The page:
For a general assessment of your water quality test the pH and EC range with your essential kit. Also look at the colour of the water and if it has any strong smell. If you notice anything out of the ordinary you can give a 1L sample to the pharmacy for a chemical analysis. The pharmacy sells sterile bottles for this purpose. The analysis usually costs 50-60$/Euro and provides details of common harmful contaminants. This is especially recommended for testing well water. It helps to say that you need an analysis for drinking use and watering plants so that specific contaminants are tested for. If you need to install an osmosis filter for heavily polluted water you will need this analysis to purchase the correct osmosis system and filters.
*Vinegar is a neutral acid that is completely harmless to plants when diluted in water. It should be used to adjust the pH of the water for soil cultivation to prevent overfertilizing of plants. The commercial pH DOWN products all contain potent nitric or phosphoric acid that raise the salt level in soil and can burn your plants. Especially seedlings and young plants easily suffer from regular watering with pH Down.
Tap water and well water are two main sources that need to be checked for quality. Both can be contaminated with toxic levels of minerals. High levels of sodium (Na) are often found in well water and can cause excessive damage to plants. Saline water on the whole must be avoided.
Usually a household osmosis filter is sufficient to clean water from common impurities such as calcium, magnesium, and low levels of salts. The cost of 100,-$/Euro is worth the investment and cheaper than buying bottled mineral water. An osmosis filter system can last a lifetime and you only need to exchange the filters every once in a while. An osmosis filter is essential if your water has a high EC . Generally an EC above 0.7 mS/cm (or 700 µS/cm) is problematic, especially if you need to fertilize indoor or have a hydroponic system. Mixing your water approx. 50-50 with pure osmosis water solves this problem.
The ideal pH and pH fluctuation in hydroponics depends on several factors that you have to evaluate on an individual basis because each hydroponic system is different due to the following:
In the world of plants each plant species is perfectly adapted to a certain pH range of the soil or water. Hobby gardeners are usually familiar with the different pH requirements of various plants like rhododendron, roses, or conifers, and buy special soil mixes and regulate the pH of water appropriately.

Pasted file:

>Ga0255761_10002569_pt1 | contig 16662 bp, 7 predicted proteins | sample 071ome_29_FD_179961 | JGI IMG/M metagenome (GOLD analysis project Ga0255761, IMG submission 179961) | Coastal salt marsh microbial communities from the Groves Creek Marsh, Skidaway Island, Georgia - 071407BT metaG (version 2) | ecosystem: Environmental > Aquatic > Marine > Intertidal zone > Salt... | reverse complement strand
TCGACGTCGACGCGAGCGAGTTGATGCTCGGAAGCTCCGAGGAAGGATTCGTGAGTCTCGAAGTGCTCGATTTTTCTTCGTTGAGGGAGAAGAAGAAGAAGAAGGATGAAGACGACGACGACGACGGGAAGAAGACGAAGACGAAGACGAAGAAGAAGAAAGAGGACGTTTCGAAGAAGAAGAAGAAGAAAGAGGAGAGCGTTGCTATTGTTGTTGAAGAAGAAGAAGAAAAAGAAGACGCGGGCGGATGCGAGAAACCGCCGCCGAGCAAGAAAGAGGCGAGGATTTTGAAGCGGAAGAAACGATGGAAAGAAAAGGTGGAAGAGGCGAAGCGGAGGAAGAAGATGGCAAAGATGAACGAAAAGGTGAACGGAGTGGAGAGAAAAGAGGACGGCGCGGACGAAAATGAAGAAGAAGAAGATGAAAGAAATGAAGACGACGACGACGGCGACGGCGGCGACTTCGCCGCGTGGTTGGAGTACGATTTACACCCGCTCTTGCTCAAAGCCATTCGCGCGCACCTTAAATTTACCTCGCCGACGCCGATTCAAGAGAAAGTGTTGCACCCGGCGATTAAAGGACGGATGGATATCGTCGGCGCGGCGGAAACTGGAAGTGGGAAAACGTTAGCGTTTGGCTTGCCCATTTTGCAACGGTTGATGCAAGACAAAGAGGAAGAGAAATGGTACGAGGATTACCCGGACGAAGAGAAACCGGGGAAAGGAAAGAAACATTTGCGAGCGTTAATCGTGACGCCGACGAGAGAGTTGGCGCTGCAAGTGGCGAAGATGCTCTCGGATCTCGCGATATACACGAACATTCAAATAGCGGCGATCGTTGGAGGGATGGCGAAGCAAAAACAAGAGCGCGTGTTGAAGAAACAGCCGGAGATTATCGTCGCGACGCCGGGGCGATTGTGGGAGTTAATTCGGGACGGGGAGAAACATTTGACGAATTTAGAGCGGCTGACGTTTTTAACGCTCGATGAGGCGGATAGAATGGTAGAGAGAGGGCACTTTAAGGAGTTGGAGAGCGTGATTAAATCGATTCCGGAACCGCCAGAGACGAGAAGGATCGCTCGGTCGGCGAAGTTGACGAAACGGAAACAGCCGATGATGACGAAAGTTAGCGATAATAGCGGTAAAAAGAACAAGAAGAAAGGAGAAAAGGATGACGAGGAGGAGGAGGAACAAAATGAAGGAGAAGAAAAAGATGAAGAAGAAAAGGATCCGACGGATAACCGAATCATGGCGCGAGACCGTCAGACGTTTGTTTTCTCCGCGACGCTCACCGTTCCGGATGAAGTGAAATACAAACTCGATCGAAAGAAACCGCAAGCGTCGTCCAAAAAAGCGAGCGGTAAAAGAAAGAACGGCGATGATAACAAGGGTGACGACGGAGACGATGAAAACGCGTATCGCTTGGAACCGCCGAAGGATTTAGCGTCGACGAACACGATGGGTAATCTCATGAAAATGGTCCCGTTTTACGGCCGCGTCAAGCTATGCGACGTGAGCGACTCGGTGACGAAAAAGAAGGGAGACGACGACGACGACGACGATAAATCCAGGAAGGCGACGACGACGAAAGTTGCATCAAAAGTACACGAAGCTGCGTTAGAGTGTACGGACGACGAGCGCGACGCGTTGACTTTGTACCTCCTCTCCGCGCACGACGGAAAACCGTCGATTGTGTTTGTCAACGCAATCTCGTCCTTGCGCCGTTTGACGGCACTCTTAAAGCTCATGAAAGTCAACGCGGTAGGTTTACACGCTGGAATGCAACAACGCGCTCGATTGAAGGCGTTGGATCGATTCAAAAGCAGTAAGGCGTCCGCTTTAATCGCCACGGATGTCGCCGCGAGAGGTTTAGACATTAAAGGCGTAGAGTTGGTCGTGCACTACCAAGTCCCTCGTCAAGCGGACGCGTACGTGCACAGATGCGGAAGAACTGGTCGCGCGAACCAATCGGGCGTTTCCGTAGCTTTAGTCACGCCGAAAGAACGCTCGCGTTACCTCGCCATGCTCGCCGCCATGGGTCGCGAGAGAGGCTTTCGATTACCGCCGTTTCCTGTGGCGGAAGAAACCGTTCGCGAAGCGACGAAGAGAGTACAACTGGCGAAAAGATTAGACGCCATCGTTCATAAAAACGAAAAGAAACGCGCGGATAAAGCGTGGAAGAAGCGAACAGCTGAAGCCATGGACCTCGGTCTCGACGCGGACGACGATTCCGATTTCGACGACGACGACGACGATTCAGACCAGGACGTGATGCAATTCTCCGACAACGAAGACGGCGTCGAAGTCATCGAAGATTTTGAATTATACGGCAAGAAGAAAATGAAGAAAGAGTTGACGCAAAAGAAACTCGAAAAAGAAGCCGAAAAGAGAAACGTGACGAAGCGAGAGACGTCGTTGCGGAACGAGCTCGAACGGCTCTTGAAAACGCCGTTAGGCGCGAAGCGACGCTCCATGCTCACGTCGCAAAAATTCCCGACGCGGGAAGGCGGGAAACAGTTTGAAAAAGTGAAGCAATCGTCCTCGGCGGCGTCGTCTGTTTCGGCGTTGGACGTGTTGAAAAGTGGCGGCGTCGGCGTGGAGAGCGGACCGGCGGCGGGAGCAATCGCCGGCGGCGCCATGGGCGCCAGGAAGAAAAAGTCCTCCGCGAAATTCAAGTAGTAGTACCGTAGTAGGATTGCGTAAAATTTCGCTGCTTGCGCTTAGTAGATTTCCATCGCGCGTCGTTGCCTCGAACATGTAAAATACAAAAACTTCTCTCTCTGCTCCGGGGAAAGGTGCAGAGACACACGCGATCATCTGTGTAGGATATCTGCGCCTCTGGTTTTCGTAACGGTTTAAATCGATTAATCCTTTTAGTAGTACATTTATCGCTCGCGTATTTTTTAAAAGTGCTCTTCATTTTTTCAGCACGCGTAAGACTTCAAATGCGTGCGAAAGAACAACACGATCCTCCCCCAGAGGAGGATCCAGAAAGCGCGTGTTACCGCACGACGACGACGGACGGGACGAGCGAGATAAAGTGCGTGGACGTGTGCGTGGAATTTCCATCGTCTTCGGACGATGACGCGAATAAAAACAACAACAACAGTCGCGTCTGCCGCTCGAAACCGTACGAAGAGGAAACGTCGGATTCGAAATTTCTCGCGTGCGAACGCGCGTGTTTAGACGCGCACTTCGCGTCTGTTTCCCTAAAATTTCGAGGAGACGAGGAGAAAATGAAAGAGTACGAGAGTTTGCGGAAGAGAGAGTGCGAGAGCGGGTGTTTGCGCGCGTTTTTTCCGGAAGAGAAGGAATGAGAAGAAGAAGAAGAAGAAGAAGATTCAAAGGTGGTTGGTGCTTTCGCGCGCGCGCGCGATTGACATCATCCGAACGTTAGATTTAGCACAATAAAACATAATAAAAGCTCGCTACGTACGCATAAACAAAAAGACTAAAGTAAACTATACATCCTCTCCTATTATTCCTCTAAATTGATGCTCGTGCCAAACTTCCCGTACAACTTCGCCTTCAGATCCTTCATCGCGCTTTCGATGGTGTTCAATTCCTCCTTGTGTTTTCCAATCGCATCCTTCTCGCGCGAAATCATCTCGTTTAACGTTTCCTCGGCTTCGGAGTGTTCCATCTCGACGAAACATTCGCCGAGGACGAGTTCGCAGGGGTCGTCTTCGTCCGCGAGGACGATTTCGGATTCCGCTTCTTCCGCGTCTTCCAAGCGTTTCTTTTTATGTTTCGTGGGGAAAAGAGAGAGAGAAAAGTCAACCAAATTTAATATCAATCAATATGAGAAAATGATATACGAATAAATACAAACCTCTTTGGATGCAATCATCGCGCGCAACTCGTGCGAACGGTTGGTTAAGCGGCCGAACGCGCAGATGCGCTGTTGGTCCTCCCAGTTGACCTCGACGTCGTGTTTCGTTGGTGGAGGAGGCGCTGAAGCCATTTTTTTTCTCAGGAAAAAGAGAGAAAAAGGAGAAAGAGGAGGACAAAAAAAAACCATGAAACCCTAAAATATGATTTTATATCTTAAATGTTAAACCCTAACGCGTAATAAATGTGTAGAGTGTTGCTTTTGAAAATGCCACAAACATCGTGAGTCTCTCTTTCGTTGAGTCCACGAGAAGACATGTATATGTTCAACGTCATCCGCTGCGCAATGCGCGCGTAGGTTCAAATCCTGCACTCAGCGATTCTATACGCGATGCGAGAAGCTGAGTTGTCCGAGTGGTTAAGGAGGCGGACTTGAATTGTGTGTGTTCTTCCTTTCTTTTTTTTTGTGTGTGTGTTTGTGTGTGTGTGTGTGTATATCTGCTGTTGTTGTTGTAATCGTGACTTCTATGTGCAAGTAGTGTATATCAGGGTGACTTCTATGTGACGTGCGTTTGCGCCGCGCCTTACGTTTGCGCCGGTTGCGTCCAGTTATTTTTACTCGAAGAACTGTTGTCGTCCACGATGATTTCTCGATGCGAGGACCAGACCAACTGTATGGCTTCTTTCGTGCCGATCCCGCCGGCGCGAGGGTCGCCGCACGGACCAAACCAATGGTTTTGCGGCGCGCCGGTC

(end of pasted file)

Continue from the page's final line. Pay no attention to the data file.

The pH is the measure of the acidity or alkalinity of a solution or substrate. A low pH shows that the solution is acidic and a high pH that it is base/alkaline. The middle value of approx. pH 6.8 is the neutral range. The pH is absolutely vital for all living organisms in various ways.
Nutrient lockout (sometimes referred to as “nutrient lock”) occurs when your cannabis plants can’t absorb nutrients from the soil or the fertilisers you’re using to feed them. One of the primary causes of nutrient lockout is pH imbalance, but it can also be caused by salt buildup near the root zone as a result of feeding with mineral fertilisers (which tend to have a high salt content).
In more scientific terms, pH level has to do with the concentration of hydrogen ions, say in the water you give to your plants. The pH scale is logarithmic to the base 10, which means that water with a pH of 6 is already 10x more acidic than water with a pH of 7.
The Best pH for Growing Cannabis
Using natural fertilisers like compost, worm castings, and bone meal creates a breeding ground for healthy bacteria and fungi that keep the conditions of your soil optimal, so there’s usually no need to monitor the pH of your soil as closely as you would otherwise.
pH measuring kits usually contain a test tube, a bottle of testing solution, and a colour-coded pH chart. Testing the pH of your soil with these kits is super simple:
🧪 Do I Test the pH of My Fertiliser Before or After Adding My Nutrients? Always measure the pH after you add any nutrients or amendments as they will change the pH value of your water. After you mix your nutrient solution, use a pH meter or drops to test its pH level.
pH Up is a strong alkali formula for raising pH. The one from General Hydroponics is made from a base of Potassium Hydroxide and Potassium Carbonate.
pH Down is an acid based formula for lowering pH. General Hydroponics up/down is made from a base of Phosphoric Acid.
As explained above, adjust the pH of your solution a little at a time. Try to use only either Up or Down. If you overshoot with one and then have to readjust with the other you can end up unnecessarily stressing your plants. Mix up a little of the required pH adjuster in a separate jug. Then add them a little at a time to your reservoir. Allow time for the whole reservoir to even out and settle. Better to get it right with 3 slight adjustments than have it wildly swinging up and down.